Plus500 is regulated by the Financial Conduct Authority (FCA) and traders are protected under the Financial Services Compensation Scheme (FSCS). Plus500 also serves traders in a number of other countries, such as Australia under the Australian Securities and Investments Commission (ASIC), New Zealand under the Financial Markets Authority (FMA) and South Africa under the Financial Services Board. It is worth remembering, however, that while it is well regulated, 72% of retail investors lose money when trading CFDs with Plus500.

Plus500 alternatives

There are a number of alternative platforms and apps that allow UK investors to trade for free and we compare Plus500 with a number of other trading apps below.

Plus 500 vs Trading 212

Trading 212 allows investors to trade from as little as £1 whereas there is a minimum investment of $100 with Plus500. Plus500 only allows CFD trading whereas Trading 212 has three different types of account including a CFD account, an investment account and an ISA account.

Plus500 vs Freetrade

Plus500 only allows CFD trading whereas Freetrade doesn't offer CFD trading at all. Investors looking to simply buy, sell and hold shares without using leverage would be better off opting to go with Freetrade and users that sign up via this link* can get a free share worth up to £200 (capital at risk). Freetrade has a low initial minimum investment of £2 compared to $100 with Plus500.

Plus500 vs eToro

eToro is the leading platform for social trading allowing investors to copy the trades of successful investors in real time. It has over 13 million users worldwide and provides a number of resources including detailed reporting and in-depth research. eToro has an initial minimum investment of $200 compared to $100 with Plus500. In addition, eToro charges a withdrawal fee of $5, something that isn't charged by Plus500.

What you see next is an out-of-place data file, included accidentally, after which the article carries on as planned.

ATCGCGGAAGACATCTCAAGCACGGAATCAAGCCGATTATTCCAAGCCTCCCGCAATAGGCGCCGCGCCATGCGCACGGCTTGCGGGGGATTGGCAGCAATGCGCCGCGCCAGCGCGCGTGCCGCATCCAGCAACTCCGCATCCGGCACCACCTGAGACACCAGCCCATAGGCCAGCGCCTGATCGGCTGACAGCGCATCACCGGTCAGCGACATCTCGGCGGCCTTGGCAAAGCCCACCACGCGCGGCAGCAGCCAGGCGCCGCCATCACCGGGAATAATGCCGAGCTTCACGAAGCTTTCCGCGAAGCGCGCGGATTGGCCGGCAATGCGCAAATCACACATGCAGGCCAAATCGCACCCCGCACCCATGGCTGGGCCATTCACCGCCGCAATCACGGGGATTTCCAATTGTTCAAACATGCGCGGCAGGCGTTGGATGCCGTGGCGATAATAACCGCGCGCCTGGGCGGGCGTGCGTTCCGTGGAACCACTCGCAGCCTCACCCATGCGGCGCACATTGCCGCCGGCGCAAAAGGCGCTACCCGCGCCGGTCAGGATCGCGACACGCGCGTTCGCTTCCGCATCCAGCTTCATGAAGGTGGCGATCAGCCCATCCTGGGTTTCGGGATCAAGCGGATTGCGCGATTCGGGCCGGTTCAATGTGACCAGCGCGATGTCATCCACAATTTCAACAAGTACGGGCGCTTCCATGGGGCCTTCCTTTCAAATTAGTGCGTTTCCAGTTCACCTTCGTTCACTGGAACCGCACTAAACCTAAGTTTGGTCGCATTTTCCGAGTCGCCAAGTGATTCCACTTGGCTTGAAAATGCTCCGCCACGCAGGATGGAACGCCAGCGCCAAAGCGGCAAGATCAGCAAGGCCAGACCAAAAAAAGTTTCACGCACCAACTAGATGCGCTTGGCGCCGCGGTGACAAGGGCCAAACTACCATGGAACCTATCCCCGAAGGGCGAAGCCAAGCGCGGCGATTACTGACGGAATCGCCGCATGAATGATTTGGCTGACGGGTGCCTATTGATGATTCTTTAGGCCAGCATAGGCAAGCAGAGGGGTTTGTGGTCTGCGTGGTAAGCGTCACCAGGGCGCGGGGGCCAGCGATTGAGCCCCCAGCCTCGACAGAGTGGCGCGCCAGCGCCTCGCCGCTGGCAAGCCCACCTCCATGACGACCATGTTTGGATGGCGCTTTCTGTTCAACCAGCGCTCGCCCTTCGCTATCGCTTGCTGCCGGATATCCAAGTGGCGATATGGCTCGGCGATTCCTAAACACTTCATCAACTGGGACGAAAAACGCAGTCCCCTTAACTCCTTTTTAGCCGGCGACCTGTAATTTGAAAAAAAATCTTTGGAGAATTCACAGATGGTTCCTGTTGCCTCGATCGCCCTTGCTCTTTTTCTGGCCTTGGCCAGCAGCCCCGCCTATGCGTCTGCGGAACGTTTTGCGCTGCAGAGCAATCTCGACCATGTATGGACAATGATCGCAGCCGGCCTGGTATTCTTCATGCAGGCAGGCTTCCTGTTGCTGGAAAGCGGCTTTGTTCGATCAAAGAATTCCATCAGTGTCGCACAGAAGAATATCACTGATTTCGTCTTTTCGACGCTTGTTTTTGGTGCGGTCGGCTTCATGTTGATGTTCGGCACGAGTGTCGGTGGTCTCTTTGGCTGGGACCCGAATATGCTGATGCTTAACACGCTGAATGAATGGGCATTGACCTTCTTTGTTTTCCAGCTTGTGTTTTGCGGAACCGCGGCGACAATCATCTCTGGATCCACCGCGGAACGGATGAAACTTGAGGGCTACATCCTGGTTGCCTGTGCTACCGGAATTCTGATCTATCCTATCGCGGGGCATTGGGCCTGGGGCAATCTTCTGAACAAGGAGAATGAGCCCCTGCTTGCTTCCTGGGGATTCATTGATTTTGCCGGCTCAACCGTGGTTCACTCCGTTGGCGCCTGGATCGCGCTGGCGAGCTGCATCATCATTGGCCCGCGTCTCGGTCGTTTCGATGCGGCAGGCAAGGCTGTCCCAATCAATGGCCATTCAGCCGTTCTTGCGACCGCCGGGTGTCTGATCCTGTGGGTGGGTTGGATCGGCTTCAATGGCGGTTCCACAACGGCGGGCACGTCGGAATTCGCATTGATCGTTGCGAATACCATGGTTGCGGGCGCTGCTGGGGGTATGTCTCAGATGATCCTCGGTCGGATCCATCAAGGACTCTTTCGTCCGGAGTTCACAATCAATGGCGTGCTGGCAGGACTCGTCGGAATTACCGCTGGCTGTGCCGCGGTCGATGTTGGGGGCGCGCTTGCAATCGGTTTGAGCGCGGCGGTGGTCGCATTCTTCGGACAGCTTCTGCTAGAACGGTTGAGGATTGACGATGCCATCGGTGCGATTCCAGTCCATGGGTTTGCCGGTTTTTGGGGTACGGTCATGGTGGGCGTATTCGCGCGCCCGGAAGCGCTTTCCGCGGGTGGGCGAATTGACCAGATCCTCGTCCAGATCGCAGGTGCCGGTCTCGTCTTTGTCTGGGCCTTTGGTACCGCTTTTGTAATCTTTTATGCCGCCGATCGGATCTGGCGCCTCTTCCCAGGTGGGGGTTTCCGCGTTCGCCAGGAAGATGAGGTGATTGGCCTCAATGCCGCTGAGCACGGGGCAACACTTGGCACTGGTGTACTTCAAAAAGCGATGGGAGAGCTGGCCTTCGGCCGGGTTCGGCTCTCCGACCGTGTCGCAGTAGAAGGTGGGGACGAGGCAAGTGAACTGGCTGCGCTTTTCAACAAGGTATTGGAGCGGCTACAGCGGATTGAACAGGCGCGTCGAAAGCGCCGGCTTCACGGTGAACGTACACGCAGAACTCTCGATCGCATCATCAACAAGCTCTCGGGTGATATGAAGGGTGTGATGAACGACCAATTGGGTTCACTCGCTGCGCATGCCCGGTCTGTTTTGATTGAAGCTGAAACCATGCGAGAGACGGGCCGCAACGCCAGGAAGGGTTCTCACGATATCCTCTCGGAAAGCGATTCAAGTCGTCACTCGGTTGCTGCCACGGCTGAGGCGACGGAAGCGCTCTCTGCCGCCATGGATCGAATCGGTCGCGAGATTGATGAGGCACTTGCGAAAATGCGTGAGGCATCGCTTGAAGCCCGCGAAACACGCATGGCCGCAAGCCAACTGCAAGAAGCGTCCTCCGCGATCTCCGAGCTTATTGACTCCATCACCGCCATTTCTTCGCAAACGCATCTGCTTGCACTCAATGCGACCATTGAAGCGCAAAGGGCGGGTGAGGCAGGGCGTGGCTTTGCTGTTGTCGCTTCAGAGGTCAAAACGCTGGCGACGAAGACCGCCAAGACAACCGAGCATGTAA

Plus500 vs FinecoBank

FinecoBank was founded in 1999 and provides investment, trading and banking services to around 1.3 million customers. Finecobank offers a wide range of investment options including UK, US and EUR shares as well as CFD and forex trading. It is worth noting that FinecoBank does not charge any additional spread when trading CFD shares (UK, US and EUR). FinecoBank has no minimum initial investment amount, compared to $100 with Plus500.

Plus500 vs Trading212 vs eToro comparison table

Plus500 Trading 212 eToro
Minimum Investment $100 £1 $200
Inactivity fee Up to $10 per month after 3 months N/A $10 per month after 12 months
Withdrawal fee N/A N/A $5
Trustpilot Score 4.0 4.3 3.5

Summary

Plus500 provides a slick online platform as well as a user-friendly app allowing investors to trade a number of financial instruments at the click of a button. Plus500 provides some useful tools and features and is competitively priced and would be a sound choice for experienced and professional investors.

Inexperienced and beginner investors would be wise to heed the warning that is prominently displayed on Plus500's website explaining that "CFDs are complex instruments and come with a high risk of losing money rapidly due to leverage. 72% of retail investor accounts lose money when trading CFDs with this provider. You should consider whether you understand how CFDs work and whether you can afford to take the high risk of losing your money". Inexperienced investors would be wise to start off with a Demo account or choosing a trading app that doesn't use leverage, such as Freetrade.